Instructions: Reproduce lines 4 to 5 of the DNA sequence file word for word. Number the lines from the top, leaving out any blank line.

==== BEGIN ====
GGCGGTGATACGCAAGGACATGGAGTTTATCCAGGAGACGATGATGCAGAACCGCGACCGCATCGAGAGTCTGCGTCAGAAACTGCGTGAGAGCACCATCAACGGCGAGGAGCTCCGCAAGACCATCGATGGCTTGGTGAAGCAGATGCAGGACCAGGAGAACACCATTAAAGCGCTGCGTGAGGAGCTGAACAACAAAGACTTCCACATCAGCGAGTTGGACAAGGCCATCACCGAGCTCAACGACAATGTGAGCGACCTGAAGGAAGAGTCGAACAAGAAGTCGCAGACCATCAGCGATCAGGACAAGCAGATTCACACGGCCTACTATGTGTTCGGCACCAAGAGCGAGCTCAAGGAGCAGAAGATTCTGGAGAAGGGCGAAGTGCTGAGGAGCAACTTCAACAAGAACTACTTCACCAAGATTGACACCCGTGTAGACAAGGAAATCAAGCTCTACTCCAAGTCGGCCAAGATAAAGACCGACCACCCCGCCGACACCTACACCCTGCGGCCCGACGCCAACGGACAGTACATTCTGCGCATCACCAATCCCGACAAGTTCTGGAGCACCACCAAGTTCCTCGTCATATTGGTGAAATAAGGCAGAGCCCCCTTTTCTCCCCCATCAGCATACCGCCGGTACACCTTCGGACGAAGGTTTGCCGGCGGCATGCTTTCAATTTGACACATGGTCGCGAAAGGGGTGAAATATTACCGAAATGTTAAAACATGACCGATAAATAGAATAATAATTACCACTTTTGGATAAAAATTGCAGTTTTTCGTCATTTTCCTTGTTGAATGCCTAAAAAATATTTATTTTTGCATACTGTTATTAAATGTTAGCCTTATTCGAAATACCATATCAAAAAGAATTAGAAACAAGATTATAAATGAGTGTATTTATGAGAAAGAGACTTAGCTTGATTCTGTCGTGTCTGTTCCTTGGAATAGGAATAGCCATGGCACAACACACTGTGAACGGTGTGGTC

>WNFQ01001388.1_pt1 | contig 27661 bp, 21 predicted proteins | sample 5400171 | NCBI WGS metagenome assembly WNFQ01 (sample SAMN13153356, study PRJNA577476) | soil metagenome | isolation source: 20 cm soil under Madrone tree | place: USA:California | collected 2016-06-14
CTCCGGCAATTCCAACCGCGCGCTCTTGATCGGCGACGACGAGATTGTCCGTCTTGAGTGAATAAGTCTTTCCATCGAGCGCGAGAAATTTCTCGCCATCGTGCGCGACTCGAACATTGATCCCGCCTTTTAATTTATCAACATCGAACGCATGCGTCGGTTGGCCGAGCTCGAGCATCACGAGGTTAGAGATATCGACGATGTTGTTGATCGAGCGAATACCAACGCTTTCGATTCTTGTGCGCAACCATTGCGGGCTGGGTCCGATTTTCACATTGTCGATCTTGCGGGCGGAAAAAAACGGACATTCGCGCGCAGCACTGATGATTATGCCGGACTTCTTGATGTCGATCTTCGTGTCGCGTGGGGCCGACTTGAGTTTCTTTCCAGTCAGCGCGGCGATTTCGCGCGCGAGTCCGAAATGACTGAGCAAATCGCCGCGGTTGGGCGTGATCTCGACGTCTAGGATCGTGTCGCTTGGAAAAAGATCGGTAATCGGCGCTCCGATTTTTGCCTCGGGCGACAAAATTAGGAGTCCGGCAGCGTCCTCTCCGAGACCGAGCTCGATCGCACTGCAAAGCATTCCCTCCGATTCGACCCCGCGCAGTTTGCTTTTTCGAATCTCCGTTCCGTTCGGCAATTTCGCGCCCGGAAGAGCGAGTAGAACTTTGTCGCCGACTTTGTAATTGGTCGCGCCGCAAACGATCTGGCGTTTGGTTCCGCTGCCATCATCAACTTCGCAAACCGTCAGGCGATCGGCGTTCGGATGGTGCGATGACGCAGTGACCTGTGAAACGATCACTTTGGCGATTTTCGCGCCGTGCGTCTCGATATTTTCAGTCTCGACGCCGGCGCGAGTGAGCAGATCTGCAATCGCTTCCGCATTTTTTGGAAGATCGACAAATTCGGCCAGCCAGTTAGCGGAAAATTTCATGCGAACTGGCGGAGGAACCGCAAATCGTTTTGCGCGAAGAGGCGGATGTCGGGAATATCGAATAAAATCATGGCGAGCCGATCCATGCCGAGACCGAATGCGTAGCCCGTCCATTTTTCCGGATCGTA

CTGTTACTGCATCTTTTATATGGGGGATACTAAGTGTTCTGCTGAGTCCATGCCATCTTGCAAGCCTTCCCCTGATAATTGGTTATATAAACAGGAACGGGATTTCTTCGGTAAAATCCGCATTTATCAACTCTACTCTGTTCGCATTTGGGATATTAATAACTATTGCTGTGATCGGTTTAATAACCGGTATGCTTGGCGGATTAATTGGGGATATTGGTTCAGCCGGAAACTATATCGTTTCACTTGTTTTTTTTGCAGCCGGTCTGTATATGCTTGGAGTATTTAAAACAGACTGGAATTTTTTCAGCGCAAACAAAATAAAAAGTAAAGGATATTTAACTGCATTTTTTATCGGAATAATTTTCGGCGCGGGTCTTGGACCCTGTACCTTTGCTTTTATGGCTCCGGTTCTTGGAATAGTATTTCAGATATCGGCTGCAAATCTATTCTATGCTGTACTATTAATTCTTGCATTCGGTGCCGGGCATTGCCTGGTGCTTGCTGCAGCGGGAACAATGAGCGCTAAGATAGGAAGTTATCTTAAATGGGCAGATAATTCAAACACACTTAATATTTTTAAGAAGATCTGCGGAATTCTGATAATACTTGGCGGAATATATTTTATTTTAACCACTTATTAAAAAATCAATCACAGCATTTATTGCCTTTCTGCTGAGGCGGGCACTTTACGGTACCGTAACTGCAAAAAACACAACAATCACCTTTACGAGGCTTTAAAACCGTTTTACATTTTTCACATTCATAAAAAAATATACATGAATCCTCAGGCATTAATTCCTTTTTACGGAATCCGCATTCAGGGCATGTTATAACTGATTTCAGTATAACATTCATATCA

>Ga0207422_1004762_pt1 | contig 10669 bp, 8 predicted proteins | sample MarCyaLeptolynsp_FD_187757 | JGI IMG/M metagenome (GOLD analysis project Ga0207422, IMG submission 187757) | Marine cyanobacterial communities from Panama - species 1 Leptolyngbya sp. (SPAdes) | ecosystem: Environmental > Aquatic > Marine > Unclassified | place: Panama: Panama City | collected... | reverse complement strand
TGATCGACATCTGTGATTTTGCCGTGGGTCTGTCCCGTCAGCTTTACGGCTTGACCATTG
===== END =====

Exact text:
CTGTTACTGCATCTTTTATATGGGGGATACTAAGTGTTCTGCTGAGTCCATGCCATCTTGCAAGCCTTCCCCTGATAATTGGTTATATAAACAGGAACGGGATTTCTTCGGTAAAATCCGCATTTATCAACTCTACTCTGTTCGCATTTGGGATATTAATAACTATTGCTGTGATCGGTTTAATAACCGGTATGCTTGGCGGATTAATTGGGGATATTGGTTCAGCCGGAAACTATATCGTTTCACTTGTTTTTTTTGCAGCCGGTCTGTATATGCTTGGAGTATTTAAAACAGACTGGAATTTTTTCAGCGCAAACAAAATAAAAAGTAAAGGATATTTAACTGCATTTTTTATCGGAATAATTTTCGGCGCGGGTCTTGGACCCTGTACCTTTGCTTTTATGGCTCCGGTTCTTGGAATAGTATTTCAGATATCGGCTGCAAATCTATTCTATGCTGTACTATTAATTCTTGCATTCGGTGCCGGGCATTGCCTGGTGCTTGCTGCAGCGGGAACAATGAGCGCTAAGATAGGAAGTTATCTTAAATGGGCAGATAATTCAAACACACTTAATATTTTTAAGAAGATCTGCGGAATTCTGATAATACTTGGCGGAATATATTTTATTTTAACCACTTATTAAAAAATCAATCACAGCATTTATTGCCTTTCTGCTGAGGCGGGCACTTTACGGTACCGTAACTGCAAAAAACACAACAATCACCTTTACGAGGCTTTAAAACCGTTTTACATTTTTCACATTCATAAAAAAATATACATGAATCCTCAGGCATTAATTCCTTTTTACGGAATCCGCATTCAGGGCATGTTATAACTGATTTCAGTATAACATTCATATCA

>Ga0207422_1004762_pt1 | contig 10669 bp, 8 predicted proteins | sample MarCyaLeptolynsp_FD_187757 | JGI IMG/M metagenome (GOLD analysis project Ga0207422, IMG submission 187757) | Marine cyanobacterial communities from Panama - species 1 Leptolyngbya sp. (SPAdes) | ecosystem: Environmental > Aquatic > Marine > Unclassified | place: Panama: Panama City | collected... | reverse complement strand